Last month I asked her what she was reading. Her reply:
Every year I make a list of the 15 or so books I’m most ashamed to admit I haven’t read. It’s always short enough to allow time for spur-of-the-moment picks, and long enough so I get a sense of completion when I’m finished. The list also functions as a diary of sorts. When I look back at the word file entitled mustread_99_doc., I can get a good idea of how I spent my leisure hours during my junior year of high school.Among the recent issues Lapidos has cleared up for Slate readers: Can a Man Become a Magnet?, How do archaeologists estimate the size of ancient populations?, Why Would Clemens Shoot Up With B-12?, and Why Is Florida God's Waiting Room?.
At the top of this year’s list – Le Rouge et le Noir (The Red and the Black), Stendhal’s masterpiece about French society during the end days of the Restoration. His protagonist is Julien Sorel, an ambitious carpenter’s son who idolizes Napoleon, but who realizes that the path to power is no longer through the army (as during Napoleon’s time), but through the Church. He’s good at acting the part of a young priest in training (he even memorizes the gospels in Latin) but he has no innate sense of devotion or traditional moral compass.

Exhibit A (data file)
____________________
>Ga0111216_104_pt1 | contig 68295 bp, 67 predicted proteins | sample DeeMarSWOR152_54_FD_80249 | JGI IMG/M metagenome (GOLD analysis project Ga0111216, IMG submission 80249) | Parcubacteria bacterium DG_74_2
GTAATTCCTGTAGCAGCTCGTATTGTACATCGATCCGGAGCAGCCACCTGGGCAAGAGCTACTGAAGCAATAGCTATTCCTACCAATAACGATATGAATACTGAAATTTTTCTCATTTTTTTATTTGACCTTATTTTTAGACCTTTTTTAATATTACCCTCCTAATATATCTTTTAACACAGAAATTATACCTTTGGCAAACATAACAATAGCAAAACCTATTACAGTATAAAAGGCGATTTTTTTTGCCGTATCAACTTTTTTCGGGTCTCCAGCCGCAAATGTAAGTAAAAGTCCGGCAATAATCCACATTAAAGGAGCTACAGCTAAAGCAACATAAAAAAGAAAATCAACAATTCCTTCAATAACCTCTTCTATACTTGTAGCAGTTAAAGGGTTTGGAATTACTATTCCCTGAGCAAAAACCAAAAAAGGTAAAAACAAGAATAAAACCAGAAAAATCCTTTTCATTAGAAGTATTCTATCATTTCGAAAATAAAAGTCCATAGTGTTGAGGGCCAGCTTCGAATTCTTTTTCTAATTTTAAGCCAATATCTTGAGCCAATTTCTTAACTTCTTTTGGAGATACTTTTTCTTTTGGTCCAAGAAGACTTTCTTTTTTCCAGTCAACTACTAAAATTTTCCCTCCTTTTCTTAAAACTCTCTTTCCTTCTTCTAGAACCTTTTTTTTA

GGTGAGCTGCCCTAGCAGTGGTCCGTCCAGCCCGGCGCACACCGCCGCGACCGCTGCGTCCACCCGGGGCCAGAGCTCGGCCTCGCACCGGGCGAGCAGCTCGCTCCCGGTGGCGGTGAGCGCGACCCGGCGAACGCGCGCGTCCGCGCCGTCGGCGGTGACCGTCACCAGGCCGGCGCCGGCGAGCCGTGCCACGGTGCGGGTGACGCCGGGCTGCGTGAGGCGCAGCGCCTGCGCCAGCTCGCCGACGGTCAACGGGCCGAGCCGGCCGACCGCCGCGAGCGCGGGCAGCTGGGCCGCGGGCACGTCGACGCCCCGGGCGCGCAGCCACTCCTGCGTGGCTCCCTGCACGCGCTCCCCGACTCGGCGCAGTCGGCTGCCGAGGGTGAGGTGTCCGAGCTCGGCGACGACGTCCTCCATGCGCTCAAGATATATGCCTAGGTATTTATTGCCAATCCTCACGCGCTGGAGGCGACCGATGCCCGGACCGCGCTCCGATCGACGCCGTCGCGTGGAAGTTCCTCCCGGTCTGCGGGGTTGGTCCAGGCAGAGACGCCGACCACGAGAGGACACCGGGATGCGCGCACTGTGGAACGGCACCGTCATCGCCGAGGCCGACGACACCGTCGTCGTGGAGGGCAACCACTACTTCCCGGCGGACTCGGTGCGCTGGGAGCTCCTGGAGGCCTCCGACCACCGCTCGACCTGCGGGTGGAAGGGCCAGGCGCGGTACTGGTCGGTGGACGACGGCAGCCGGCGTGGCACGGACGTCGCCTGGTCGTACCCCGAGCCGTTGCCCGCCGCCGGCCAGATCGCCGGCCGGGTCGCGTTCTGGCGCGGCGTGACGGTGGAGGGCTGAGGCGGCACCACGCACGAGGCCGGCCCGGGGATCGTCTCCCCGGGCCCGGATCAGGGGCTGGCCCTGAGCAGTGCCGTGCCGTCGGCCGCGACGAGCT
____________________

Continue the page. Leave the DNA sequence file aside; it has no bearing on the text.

Le Rouge et le Noir can be roughly broken up into three parts: Julien’s seduction of a provincial mayor’s wife – Mme. de Renal – his sojourn at a seminary, and his brief dalliance with Parisian high society. Throughout, Stendhal engages in some fairly obvious criticism of the hypocrisy that pervades French culture, which might’ve been bold at the time, but which now seems too heavy-handed. Still, there’s a lot to like: Stendhal’s great at describing firsts: Julien’s virgin voyage (Julien has no idea what he doing, but grandly envisions himself as a Napoleonic soldier subduing an enemy), his first dinner with aristocrats (awkward!).
Speaking of firsts, I recently went off-list to read First Love by Turgenev on my friend Nick McDonell’s recommendation. It made me wish I could read Russian, because I felt like I was reading something truly great, only through a haze.
Read more Slate articles by Juliet Lapidos.